The Lindau Lab

Cells perform their functions in the body using sophisticated molecular machines. These machines are uniquely assembled protein complexes with a dimension of a few nanometers, which is a millionths of a millimeter. Elucidation of the structure and function of these machines is the basis for a mechanistic understanding of cellular functions from signal processing to muscle contraction.

The central project in our laboratory is currently the investigation of the molecular machine, which releases many neurotransmitters and hormones in the body. Like a motorized door opener, this machine opens a door allowing release of transmitter molecules from tiny storage compartments, the secretory vesicles. To determine how this works, we combine experiments in which we characterize the opening of these doors using specially developed microfabricated devices with computer simulations that visualize the molecular mechanics. Tetanus toxin destroys essential components of this machine and the widely known BoTox treatment modifies this machine and thereby reduces transmitter release. The precise understanding of the molecular mechanics may lead to new treatment strategies. It will also advance our understanding of the mechanisms by which viruses such as Influenza and Corona Virus enter cells because they use closely related mechanism.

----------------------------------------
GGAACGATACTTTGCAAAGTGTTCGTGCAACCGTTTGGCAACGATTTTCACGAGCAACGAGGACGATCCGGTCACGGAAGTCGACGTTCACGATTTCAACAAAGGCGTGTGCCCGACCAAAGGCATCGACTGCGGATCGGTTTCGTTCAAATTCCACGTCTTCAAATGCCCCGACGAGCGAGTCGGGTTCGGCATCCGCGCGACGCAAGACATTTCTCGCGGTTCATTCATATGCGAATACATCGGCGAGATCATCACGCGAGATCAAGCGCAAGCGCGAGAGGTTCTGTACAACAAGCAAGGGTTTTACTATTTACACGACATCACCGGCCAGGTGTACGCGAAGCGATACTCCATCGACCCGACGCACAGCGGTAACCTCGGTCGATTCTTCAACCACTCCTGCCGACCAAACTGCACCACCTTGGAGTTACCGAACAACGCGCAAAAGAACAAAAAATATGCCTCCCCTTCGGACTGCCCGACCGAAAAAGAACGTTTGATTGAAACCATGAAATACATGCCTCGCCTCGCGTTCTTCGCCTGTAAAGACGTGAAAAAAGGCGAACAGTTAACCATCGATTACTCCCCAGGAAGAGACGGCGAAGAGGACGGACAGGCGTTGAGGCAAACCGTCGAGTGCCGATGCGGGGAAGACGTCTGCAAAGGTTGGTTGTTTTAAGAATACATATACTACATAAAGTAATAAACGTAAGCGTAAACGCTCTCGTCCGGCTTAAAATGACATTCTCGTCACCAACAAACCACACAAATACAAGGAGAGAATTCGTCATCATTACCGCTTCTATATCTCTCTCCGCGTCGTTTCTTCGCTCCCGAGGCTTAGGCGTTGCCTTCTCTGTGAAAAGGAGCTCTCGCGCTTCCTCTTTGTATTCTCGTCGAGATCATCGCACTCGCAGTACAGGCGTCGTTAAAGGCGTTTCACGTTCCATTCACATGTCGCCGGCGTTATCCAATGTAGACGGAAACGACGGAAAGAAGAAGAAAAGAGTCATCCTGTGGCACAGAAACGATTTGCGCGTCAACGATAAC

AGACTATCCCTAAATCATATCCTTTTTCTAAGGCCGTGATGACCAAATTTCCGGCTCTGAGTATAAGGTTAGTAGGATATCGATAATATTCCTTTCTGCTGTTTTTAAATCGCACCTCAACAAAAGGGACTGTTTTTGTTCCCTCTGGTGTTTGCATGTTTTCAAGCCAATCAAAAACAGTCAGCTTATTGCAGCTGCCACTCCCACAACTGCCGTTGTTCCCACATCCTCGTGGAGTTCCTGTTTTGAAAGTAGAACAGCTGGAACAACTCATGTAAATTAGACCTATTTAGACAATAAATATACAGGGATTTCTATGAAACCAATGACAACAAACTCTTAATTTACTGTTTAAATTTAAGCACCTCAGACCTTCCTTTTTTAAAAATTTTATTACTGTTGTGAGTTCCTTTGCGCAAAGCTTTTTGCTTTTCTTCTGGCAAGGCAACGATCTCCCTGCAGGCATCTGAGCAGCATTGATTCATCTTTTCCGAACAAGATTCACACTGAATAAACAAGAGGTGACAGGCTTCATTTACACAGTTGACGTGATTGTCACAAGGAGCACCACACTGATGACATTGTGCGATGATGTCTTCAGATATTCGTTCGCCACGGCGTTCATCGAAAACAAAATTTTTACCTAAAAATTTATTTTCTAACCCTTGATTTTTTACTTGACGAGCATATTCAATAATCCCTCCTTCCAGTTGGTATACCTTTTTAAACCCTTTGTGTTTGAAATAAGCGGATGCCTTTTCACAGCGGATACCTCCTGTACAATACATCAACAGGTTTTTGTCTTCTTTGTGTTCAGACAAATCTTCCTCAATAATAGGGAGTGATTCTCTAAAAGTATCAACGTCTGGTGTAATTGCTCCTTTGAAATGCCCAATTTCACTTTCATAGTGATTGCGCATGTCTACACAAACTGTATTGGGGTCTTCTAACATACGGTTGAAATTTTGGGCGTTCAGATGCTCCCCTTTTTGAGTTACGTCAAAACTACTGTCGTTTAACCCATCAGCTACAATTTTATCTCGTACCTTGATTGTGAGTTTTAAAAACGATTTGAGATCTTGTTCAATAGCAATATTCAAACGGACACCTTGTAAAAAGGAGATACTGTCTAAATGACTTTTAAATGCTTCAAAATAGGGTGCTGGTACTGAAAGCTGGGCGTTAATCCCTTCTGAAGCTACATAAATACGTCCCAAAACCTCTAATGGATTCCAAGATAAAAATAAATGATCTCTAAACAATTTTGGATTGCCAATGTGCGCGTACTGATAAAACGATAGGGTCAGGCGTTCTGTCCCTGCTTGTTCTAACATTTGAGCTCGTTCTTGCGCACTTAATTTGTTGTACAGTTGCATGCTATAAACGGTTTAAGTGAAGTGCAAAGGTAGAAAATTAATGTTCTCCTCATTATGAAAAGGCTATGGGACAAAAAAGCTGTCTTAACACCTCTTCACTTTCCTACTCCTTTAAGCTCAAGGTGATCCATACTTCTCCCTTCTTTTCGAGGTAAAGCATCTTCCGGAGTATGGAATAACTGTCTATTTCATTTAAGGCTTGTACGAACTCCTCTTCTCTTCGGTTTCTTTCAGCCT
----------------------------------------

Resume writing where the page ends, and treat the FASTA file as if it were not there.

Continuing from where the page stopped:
Fusion pore formation between a nanodisc and a bilayer.

Coarse-grained simulation trajectory of membrane fusion pore formation and its subsequent closure. Water density at the fusion site is shown as cyan surface. From Sharma & Lindau (2018) PNAS 115: 12751-6